Figure 2. Example of connected herds and sires. — indicates that there were no offspring performance records from a sire in a given herd, while X indicates that a sire has produced at least one (hopefully more) offspring with a performance record in a given herd.

Herds Sires
1 X X
2 X X
3 X X


Accuracy of Estimates

A very important concept in estimation of breeding value is the accuracy of the estimate. Accuracy is defined as the relationship or correlation between the estimate of breeding value and the animal’s true breeding value. The true breeding value of an animal is not known because we cannot look directly at the thousands of genes or identify each gene that an animal possesses. Therefore, we must estimate the true breeding value using the animal’s and its relatives’ performance. The accuracy of the estimate of the breeding value is generally dependent upon the heritability of the trait and the number of records from the individual and/or its relatives used in the evaluation procedure.


Accuracy can range from 0, when there is no information on the breeding value, to 1.00, when the breeding value is known exactly. Records on close relatives affect the accuracy more than on those on distant relatives because close relatives have more genes in common with the animal being evaluated. For example: On average, twice as many genes are alike between a parent and its progeny than between an animal and its grandparent.


Accuracy is a measure of precision associated with estimated breeding values or expected progeny differences. Higher accuracy values for a given trait can be used to gauge the level of confidence that predicted values are near the true genetic value. Low accuracy values indicated that predicted values may vary as more information (performance records on relatives) becomes available. Breeding values or expected progeny differences having relatively high accuracy values do not vary as greatly compared to breeding values with a lower accuracy when more information becomes made available.


Accuracy is very important in selection programs because the accuracy of the estimated genetic merit affects the response to the selection program. The heritability of a specific trait is considered fairly constant, but the heritability values of different traits can vary considerably. Most heritability estimates for economically important traits can vary considerably and range from .1 to .7 on a possible scale of 0 to 1.00. As noted before, heritability affects the accuracy since the proportion of the performance owing to genetic merit is larger with larger heritability values. In general, it then follows that traits with high-heritability values can be predicted more accurately than traits with low heritability values.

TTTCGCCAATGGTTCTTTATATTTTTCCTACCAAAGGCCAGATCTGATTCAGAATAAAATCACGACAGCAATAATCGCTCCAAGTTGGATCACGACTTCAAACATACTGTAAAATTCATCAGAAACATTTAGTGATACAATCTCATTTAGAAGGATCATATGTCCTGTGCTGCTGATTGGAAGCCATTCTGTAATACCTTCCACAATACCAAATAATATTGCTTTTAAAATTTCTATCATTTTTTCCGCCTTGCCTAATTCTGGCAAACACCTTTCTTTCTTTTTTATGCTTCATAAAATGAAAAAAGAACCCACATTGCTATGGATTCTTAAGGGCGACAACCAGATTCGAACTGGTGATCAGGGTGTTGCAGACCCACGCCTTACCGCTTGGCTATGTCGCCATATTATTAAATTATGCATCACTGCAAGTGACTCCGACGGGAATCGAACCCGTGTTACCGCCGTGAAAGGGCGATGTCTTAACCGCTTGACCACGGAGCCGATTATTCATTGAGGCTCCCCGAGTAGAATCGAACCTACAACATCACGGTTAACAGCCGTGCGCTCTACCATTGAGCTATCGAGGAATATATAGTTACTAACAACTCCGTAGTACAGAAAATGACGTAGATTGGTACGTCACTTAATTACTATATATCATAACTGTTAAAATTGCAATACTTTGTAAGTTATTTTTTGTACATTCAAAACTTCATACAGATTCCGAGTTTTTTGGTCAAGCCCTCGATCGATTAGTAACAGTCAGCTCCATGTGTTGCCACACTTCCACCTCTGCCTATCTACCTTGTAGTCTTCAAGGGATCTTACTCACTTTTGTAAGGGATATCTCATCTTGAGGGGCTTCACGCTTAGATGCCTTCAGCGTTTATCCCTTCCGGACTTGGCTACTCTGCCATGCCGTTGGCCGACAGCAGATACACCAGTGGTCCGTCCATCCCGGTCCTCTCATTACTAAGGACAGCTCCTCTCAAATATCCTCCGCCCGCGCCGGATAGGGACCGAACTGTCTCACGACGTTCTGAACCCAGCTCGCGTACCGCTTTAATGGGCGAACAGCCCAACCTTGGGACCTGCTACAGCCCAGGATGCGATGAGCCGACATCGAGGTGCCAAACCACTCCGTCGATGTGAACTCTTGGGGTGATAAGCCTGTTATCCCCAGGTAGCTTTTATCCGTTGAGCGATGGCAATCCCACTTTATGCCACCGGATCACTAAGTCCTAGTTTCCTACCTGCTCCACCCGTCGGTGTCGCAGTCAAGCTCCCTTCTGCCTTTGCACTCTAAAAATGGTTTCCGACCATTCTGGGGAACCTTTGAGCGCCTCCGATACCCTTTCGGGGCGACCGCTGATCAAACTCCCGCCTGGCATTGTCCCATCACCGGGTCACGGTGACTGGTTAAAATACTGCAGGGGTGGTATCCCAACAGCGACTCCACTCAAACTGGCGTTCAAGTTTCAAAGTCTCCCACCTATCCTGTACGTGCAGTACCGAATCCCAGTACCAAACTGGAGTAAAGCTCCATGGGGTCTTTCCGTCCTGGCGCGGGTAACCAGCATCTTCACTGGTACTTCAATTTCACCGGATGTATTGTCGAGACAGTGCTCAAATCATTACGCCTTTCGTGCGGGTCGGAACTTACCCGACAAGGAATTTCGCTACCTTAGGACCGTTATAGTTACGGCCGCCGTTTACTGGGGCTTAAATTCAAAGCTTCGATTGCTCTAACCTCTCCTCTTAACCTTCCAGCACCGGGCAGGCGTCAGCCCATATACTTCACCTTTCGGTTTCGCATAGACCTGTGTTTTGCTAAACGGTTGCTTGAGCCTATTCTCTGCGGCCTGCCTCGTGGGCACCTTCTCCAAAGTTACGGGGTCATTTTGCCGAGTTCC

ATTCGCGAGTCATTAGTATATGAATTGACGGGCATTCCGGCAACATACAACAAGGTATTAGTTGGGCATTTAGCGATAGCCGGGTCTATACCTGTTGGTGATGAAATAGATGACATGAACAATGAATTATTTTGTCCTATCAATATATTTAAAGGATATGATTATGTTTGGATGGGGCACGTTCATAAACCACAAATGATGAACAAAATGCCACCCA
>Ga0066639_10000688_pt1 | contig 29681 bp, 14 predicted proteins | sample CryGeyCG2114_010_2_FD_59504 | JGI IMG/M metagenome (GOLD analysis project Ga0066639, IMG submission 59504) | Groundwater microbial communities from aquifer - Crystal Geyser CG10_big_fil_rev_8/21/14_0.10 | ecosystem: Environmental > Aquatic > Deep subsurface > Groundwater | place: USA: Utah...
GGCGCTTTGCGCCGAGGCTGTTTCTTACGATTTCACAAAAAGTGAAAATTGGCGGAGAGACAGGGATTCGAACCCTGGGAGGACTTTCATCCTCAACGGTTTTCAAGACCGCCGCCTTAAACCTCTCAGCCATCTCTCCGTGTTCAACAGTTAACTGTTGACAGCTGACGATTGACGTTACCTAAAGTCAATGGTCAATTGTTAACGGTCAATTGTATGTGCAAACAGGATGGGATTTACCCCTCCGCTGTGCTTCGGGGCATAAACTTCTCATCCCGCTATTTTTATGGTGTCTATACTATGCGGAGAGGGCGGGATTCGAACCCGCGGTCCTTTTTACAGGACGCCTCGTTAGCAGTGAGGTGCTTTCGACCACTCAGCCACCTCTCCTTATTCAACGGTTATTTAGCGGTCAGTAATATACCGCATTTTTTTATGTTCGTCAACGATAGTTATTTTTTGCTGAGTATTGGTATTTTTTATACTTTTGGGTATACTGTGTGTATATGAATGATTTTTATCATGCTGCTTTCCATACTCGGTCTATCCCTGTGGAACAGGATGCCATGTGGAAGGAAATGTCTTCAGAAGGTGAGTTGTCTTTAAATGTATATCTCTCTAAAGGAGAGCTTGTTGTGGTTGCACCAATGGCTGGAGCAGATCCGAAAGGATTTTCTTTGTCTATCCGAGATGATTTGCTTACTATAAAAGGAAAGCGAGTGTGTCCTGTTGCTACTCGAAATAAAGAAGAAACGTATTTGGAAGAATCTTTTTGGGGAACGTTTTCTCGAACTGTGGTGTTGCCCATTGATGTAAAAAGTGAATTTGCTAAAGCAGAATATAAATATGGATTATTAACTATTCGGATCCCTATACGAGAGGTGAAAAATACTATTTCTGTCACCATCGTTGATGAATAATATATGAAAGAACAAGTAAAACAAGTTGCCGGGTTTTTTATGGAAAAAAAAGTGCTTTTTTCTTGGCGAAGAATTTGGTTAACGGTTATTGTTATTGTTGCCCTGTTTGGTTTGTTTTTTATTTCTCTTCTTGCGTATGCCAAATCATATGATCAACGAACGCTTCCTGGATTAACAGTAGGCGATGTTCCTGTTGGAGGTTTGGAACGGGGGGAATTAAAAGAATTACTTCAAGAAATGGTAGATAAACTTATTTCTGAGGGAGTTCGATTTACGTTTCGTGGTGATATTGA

Individual PerformanceRecord(s)

Heritability Accuracy
.10 .32
.25 .50
.50 .71
.75 .87
1.00 1.00


If only the animal’s own record is used to estimate genetic merit, the accuracy of the estimate is given by the square root of the heritability of the trait. Therefore, the accuracy is the same for all animals with only one record for the same trait. But the accuracy is different for different traits with one record on the individual. The following are examples of accuracy values for different heritability values assuming one record per individual:


Most heritability values range from .1 to .70 for traits of economic interest, thus the accuracy values range from .32 to .84, assuming one record on the individual being evaluated. Increasing the number of records on an individual increases the accuracy. However, for each additional record added, the increase in accuracy is marginally less. So moving from one to three records increases accuracy more than increasing from 10 to 12 records.


Remember though, 10 or 12 records will provide more accuracy than three records.


The concept of repeatability enters into accuracy calculations when more than one record is available on an individual. Repeatability measures the degree of association between records on the same animal for traits expressed more than once in an individual’s life. Traits that may be measured more than once include number born, litter weight, and number weaned. By definition, repeatability must be greater than or equal to heritability for a given trait. Repeatability includes all the genetic effects plus the permanent environmental effects, such as damaged teats or any effects of nutrition on mammary development that would affect all subsequent lactations. Permanent environmental effects do not affect the genetic merit of an individual but do influence the performance and, therefore, all records on an individual. For repeatable traits, observing the performance of an individual several times increases the accuracy of the estimated breeding value compared to an estimate based on a single observation. Table 1 contains examples of accuracy values for different levels of heritability, repeatability, and number of records.